Julia Korsunsky: So the first room is our room of Holocaust. And then he made one for Holodomor and other different aspects of that area. It’s actually a very interesting museum. In fact, it’s a little bit different. At this point they don’t have a designated room for the museum, so it’s in a large hall where we put our exhibition. And we actually put a TV there so they can show documentaries with the students as well. And it is from scratch. What’s interesting and difficult about the Fastiv museum was that we did all stages of museums ourselves. Our team on this side and on the other side, we collected materials, we designed how the exhibition is going to look, we designed the posters and of course we made them and installed the posters and the other things.

Pawlina: I can see the excitement in your face here …and hear it in your voice. So how then is this different? And you said this is the most difficult, I mean you gave us kind of a list of the things that you did. But did you have fewer people to help with or …what was it that made it so much more difficult this time? And obviously it is much more of an accomplishment because you overcame those difficulties.

Julia Korsunsky: So it was the most difficult because of the level of our engagement. In other museums in Kremenchuk and Zozulia, we had a different level of partnership and different level of engagement of a local school or Jewish community or non Jewish community than we had in Fastiv. And in Fastiv—everything was done by our team. And when I say “our team” I don’t mean only people here in the United States, but also people in Ukraine. And we collected materials. We started doing research and we collected materials from everywhere. We contacted the U.S Holocaust Museum. We collected materials from multiple Ukrainian archives. We found materials in an Australian library. I mean literally, literally we went far and beyond.

Unveiling panels at the Fastiv Museum opening. Photo: RememberUs.org

Pawlina: Wow. How long did this take you?

Julia Korsunsky: I think we started just before our shtetl trips, when were just getting our act together, which was in the beginning of the summer.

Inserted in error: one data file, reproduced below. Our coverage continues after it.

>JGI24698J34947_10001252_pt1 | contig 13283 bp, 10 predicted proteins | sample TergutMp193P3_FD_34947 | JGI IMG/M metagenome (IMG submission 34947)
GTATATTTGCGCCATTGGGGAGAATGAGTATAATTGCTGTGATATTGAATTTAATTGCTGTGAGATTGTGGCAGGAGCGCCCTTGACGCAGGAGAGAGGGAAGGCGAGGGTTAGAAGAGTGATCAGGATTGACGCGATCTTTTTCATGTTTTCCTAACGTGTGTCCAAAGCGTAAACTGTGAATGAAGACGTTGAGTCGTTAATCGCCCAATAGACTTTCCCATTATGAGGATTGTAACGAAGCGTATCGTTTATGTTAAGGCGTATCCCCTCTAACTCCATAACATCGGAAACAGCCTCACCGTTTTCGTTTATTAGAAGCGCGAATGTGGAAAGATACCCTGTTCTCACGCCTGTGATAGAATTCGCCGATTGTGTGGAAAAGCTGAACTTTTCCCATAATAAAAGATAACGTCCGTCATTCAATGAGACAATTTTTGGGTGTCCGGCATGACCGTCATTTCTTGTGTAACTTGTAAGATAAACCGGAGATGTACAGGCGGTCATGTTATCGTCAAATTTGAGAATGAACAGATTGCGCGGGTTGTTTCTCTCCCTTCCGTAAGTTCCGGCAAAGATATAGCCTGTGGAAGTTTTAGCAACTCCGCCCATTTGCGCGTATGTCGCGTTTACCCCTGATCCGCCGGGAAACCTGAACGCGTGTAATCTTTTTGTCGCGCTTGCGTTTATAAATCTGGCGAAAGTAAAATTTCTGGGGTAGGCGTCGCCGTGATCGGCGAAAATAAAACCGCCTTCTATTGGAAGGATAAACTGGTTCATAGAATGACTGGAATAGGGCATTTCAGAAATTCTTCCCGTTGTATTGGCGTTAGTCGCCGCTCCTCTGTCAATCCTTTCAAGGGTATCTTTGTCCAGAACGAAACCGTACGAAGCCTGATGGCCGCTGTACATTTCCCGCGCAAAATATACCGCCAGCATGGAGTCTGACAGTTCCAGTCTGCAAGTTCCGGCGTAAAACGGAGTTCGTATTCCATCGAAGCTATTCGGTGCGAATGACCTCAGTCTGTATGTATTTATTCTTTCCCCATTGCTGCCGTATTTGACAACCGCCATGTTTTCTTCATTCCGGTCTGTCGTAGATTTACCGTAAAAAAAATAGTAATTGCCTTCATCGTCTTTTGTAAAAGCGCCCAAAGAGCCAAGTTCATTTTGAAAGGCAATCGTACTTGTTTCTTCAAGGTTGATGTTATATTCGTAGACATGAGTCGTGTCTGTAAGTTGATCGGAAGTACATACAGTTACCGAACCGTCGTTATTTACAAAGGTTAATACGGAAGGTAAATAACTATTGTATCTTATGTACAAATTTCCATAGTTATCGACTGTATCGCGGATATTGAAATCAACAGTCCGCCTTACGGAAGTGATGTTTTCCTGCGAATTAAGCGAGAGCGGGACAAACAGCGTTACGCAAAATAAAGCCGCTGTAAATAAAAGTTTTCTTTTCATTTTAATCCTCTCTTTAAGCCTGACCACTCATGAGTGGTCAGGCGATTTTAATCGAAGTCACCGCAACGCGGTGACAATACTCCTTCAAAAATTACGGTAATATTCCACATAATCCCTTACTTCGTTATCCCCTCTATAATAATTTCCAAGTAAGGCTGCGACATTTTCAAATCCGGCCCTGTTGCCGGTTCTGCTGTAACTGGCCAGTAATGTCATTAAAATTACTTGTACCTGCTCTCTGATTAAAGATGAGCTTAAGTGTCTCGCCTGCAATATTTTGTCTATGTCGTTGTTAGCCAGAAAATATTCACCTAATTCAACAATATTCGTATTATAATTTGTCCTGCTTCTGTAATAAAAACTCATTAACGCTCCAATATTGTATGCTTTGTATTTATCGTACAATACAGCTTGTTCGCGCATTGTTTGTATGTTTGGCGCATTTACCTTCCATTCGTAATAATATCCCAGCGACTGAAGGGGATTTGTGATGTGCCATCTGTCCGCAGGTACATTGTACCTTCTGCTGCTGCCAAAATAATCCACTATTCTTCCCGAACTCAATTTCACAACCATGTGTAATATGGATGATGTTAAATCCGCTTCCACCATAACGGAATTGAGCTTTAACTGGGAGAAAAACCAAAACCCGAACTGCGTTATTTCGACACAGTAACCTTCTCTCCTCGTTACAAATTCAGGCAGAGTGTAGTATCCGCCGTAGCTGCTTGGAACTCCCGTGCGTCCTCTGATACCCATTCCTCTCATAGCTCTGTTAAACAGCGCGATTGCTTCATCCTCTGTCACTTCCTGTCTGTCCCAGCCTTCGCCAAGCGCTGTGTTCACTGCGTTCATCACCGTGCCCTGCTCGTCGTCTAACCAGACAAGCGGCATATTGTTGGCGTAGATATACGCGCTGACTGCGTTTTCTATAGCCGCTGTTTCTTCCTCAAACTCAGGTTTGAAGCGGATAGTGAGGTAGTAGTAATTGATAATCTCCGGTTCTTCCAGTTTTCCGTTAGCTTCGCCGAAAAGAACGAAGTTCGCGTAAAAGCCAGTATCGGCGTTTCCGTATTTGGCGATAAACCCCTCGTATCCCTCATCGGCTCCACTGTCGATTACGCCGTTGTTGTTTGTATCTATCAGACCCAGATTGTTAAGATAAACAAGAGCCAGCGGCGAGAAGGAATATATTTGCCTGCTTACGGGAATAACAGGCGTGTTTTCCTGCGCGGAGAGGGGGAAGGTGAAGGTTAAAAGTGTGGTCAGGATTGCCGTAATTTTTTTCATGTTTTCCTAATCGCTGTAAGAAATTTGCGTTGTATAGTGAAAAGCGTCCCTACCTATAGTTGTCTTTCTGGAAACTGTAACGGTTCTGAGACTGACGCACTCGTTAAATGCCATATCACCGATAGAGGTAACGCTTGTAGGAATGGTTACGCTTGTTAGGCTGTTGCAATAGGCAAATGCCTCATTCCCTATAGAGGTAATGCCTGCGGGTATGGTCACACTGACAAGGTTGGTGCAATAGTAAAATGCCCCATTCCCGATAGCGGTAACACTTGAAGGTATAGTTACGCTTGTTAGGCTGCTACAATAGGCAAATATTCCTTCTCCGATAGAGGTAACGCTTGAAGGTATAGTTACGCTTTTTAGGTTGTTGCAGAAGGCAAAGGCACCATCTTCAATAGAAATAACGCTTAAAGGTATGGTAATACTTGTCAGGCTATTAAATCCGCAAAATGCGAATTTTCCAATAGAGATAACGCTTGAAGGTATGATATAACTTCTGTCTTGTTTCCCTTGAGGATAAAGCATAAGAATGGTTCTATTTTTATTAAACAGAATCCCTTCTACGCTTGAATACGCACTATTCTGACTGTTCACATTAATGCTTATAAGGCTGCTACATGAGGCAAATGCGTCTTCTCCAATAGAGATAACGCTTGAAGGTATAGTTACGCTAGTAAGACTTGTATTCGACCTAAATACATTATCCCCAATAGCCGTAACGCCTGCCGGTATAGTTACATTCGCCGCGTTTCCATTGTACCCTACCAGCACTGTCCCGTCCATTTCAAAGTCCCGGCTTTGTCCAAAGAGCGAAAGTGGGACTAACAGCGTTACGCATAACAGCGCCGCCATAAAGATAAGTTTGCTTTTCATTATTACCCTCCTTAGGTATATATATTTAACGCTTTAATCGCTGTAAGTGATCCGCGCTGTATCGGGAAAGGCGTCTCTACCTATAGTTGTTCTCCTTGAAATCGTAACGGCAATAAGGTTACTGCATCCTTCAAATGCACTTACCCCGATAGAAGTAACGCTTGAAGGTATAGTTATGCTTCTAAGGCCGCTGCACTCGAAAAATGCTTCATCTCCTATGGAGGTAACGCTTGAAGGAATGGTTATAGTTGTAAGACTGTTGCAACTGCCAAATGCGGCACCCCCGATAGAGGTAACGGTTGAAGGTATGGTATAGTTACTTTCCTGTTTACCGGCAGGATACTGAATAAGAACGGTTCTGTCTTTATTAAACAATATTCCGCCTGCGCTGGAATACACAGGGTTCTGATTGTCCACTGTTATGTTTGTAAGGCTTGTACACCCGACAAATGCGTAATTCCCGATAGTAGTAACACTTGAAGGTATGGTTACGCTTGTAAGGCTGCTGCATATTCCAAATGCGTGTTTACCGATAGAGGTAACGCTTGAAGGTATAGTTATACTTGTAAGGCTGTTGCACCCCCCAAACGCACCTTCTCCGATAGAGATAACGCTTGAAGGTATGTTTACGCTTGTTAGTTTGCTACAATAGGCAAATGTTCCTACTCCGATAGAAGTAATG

Pawlina: Wow. So in a few months you got this museum established from scratch?

Julia Korsunsky: Yes. Well, probably a bit more than a few months. Probably seven, maybe eight months. Six to eight months probably. Yes.

Pawlina: Okay, so that’s less than a year. That’s amazing. That is nothing short of amazing.

Julia Korsunsky: Thank you. That’s why I’m so excited.

Pawlina: Oh, no kidding. Yeah.

Julia Korsunsky: And of course the additional difficulty was that there are multiple languages. So I write in English. I collect materials in English. Then I translate it into Russian and I give it to the team on the other side of the ocean, in Russian. And then they take the materials and they translate it to Ukrainian. So even procedurally it was a multi-step process.

Pawlina: Wow. How many people were involved, would you say?

Julia Korsunsky: It’s hard to say right away because it’s a different level of involvement. They’re a very active team, that was about five people who were actively participating. Three basically daily. And there were people in and out in supportive roles in addition to this team.

Pawlina: So Fastiv—this is the first I’ve heard of this town, and you say that it’s near Kyiv and it was the site of a large battle in World War II and it goes back to the 13th or 14th century. So let’s talk a little bit about it so I can kind of picture in my mind what Fastiv is all about. How big is it, would you say?

Julia Korsunsky: Oh, right now I cannot tell you off the top of my head, the current demographics of Fastiv. What I can tell you, there is an interesting fact—well two interesting facts. At some point it was a completely Jewish shtetl with definitely more than 50—probably closer to 70 percent—of the population being Jewish. And right now there is 0 Jewish population. Also Fastiv is a known place because the founder of WhatsApp actually started and graduated from the school where we opened the museum.

Pawlina: Sorry, the founder of what?

Julia Korsunsky: WhatsApp. You know that application that people like using to communicate? Very similar to Skype. WhatsApp.

Pawlina: Oh! WhatsApp?

Julia Korsunsky: Yes. He lived in Fastiv for many years. I know, it’s hard to grasp. But he lived in Fastiv for many years and he graduated at the school where we opened the museum.

Photo: RememberUs.org

Pawlina: Oh my goodness.

Julia Korsunsky: Yeah. The world is very small.

Pawlina: No kidding. WhatsApp. Who knew? So what’s the second exciting or important thing about Fastiv?

Julia Korsunsky: So it’s not exciting, that’s what I actually said the first time. It’s very sad that there are no Jews left at this place at all. Um, it’s not fair to say “at all.” There is a very small Jewish community, but it’s mostly elderly people.

Pawlina: So this is basically another one of these shtetls that was totally wiped out during the Holocaust. And now you’ve established a museum there, so that people in that area, and visitors to the area, will understand what was there once and what happened, why it’s not there anymore… And hopefully that it won’t—well, how can it not happen again? How can you rebuild centuries and centuries of a community in a short period of time? So that’s just not possible. So what is your goal with this museum?